An embodiment may include a predictive module 319, which comprises code stored on the one or more non-transitory memory units that when executed by the one or more processors are configured to compare the one or more features to predetermined adaptive rules of malicious activities, non-malicious activities or any predetermined rule. The predictive module 319 may block one or more features that has one or more identified threat labels, investigate one or more features, or a combination thereof. Blocking one or more features may prevent a malicious activity by issuing a warning to the system, analyst, or a combination thereof. Investigating one or more features may involve an analyst investigating a labeled feature and determining if the label is correctly or incorrectly labeled, changing the label, or a combination thereof.
The features matrix is then sent to an unsupervised learning module 320 which comprises code stored on the one or more non-transitory memory units that when executed by the one or more processors is configured to use two groups of statistical outlier detection methods, such as matrix decomposition-based method, replicator neural networks process, joint probability density process, to identify statistical outliers.
In some embodiments the one or more log line parameters of the features matrix are ranked by the top scores module 322 and rearranged by probability by the outlier probabilities module 324.
In some embodiments, at least one of: the statistical outliers and the adaptive rules model are presented onto a graphical user interface 346, so that an analyst of the enterprise or e-commerce system may manually identify the statistical outliers as malicious, non-malicious, or another analyst defined label via a keyboard 344 connected to a user input interface 342. The statistical outliers are then labeled as malicious, non-malicious, or other analyst defined label in order to create one or more labeled features matrix. The one or more labeled features matrix is then sent to a supervised learning module 328 which comprises code stored on the one or more non-transitory memory units that, when executed by the one or more processors, are configured to create from the one or more labeled features matrix, one or more rules for identifying threats to the enterprise or e-commerce system.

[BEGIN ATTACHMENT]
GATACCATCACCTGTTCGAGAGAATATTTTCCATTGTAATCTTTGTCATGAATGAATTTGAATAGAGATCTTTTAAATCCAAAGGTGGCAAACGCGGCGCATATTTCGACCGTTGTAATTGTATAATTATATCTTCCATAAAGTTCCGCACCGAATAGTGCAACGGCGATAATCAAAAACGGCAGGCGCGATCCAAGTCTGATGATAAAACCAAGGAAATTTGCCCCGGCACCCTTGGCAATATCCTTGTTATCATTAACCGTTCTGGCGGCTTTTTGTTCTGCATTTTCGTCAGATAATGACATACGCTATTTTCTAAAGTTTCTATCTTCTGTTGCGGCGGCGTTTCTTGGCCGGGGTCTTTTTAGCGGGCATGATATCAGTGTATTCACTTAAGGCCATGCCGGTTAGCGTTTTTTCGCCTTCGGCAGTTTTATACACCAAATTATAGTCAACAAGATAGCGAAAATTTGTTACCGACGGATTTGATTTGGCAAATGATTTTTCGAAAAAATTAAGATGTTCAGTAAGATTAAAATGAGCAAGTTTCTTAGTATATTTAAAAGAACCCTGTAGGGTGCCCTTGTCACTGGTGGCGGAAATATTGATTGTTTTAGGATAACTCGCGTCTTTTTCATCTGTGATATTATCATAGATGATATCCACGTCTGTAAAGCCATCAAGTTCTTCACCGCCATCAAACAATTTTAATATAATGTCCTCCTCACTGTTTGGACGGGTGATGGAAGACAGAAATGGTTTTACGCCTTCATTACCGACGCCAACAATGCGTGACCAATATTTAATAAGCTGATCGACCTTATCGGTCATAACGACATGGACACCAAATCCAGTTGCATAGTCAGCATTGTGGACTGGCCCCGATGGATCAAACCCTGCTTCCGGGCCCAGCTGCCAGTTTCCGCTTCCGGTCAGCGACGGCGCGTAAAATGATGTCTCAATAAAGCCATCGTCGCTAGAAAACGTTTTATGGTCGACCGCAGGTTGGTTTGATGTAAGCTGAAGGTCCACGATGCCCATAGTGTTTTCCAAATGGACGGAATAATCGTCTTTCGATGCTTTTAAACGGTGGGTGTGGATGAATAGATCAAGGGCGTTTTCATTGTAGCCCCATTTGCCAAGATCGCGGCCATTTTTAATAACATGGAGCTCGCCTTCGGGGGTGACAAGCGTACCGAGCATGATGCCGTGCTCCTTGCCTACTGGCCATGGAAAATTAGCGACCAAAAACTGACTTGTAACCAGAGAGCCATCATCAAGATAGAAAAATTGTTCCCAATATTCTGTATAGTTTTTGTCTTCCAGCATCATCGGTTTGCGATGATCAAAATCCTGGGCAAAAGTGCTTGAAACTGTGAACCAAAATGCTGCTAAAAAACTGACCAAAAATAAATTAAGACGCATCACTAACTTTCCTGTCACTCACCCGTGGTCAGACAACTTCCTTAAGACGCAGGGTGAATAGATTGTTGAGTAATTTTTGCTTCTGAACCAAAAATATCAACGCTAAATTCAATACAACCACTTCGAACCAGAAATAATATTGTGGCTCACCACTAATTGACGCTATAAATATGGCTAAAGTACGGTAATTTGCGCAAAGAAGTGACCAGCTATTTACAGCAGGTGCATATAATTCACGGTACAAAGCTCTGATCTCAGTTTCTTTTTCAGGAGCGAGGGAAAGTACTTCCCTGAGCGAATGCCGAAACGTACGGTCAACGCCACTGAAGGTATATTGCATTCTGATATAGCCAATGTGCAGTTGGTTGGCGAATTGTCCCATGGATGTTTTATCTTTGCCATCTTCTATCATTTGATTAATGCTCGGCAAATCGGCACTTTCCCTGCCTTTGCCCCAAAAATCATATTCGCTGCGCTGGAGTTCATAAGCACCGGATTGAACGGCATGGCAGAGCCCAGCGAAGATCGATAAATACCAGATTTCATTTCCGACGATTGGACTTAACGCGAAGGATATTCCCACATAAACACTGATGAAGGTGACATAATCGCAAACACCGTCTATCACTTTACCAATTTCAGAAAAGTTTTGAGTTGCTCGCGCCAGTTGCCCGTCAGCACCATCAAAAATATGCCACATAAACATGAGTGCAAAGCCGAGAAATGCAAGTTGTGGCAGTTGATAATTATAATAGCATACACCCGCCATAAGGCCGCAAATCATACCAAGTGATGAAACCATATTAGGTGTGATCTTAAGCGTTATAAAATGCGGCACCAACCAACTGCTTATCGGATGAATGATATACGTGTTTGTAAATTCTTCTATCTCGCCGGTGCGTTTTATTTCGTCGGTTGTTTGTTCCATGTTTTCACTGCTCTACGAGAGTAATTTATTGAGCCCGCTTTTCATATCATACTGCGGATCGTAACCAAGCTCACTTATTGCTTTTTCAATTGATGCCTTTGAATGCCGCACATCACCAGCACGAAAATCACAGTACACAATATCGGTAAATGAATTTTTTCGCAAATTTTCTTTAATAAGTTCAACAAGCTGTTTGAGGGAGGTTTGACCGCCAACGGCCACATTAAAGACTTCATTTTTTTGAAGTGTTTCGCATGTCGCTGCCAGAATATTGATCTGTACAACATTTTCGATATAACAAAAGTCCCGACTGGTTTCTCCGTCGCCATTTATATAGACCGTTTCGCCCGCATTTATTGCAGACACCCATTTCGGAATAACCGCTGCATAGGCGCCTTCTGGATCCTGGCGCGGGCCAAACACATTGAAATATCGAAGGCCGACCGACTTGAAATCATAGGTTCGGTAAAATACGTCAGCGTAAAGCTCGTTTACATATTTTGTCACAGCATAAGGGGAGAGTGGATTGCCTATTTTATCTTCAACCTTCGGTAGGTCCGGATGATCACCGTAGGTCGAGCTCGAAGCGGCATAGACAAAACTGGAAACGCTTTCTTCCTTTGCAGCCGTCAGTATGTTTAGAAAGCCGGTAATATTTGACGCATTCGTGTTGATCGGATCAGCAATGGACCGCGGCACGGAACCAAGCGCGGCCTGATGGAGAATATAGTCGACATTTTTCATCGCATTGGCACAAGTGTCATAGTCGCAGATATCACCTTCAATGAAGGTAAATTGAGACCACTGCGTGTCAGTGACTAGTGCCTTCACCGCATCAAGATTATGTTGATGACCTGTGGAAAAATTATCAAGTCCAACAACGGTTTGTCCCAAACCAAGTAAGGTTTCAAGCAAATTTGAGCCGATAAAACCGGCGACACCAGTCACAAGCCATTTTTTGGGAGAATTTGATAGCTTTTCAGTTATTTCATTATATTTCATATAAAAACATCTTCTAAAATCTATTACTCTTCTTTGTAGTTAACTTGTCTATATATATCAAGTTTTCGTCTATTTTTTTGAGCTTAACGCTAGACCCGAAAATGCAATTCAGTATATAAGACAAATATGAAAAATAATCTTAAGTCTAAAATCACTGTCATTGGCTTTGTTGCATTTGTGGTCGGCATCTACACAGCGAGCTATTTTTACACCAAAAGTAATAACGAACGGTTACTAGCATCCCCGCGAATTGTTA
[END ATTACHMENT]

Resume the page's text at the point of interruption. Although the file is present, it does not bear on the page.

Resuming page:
The one or more rules may comprise a random forest classifier, learning vector quantization, a neural network, and combinations thereof. The one or more rules that are created are essentially behavioral rules based on a multi-dimensional view of the incoming streamed data 311 and/or batch data 313. The one or more rules may be sent to one or more threat detectors (not shown) for real time monitoring of the streamed data 311. The one or more rules may also be posted to a cloud server (not shown) or distributed to other third parties to be used in their firewall rules set. In some embodiments, public labelling data may be input into system rules. In some embodiments, labelling of statistical threats may be publicly available. If threats are not detected by the one or more threat detectors, the incoming data traffic is allowed to continue to the enterprise or e-commerce system. If threats are detected by the one or more threat detectors, the incoming data traffic to the enterprise or e-commerce system may be blocked and/or challenged. In some embodiments, if a threat is detected, the detected threat may be used to modify the unsupervised learning module 320 and/or to modify the one or more adaptive rules generated by the adaptive rules model 318.
In another embodiment, FIG. 8, the process 400 of training a big data machine to defend an enterprise system is applied to the adaptive rules model in block 414. After a continuous cycle, e.g. daily, the system has identified threat labels that are in the adaptive rules model 438. While applying the one or more features to the adaptive rules model, the system identifies features that are identified threats. This data is generated on the GUI along with the output of the single top scores vector and the adaptive rules model to the analyst, as shown in block 432. As the daily cycle continues, the enterprise or e-commerce system modifies such that there is a real-time detection of incoming threats.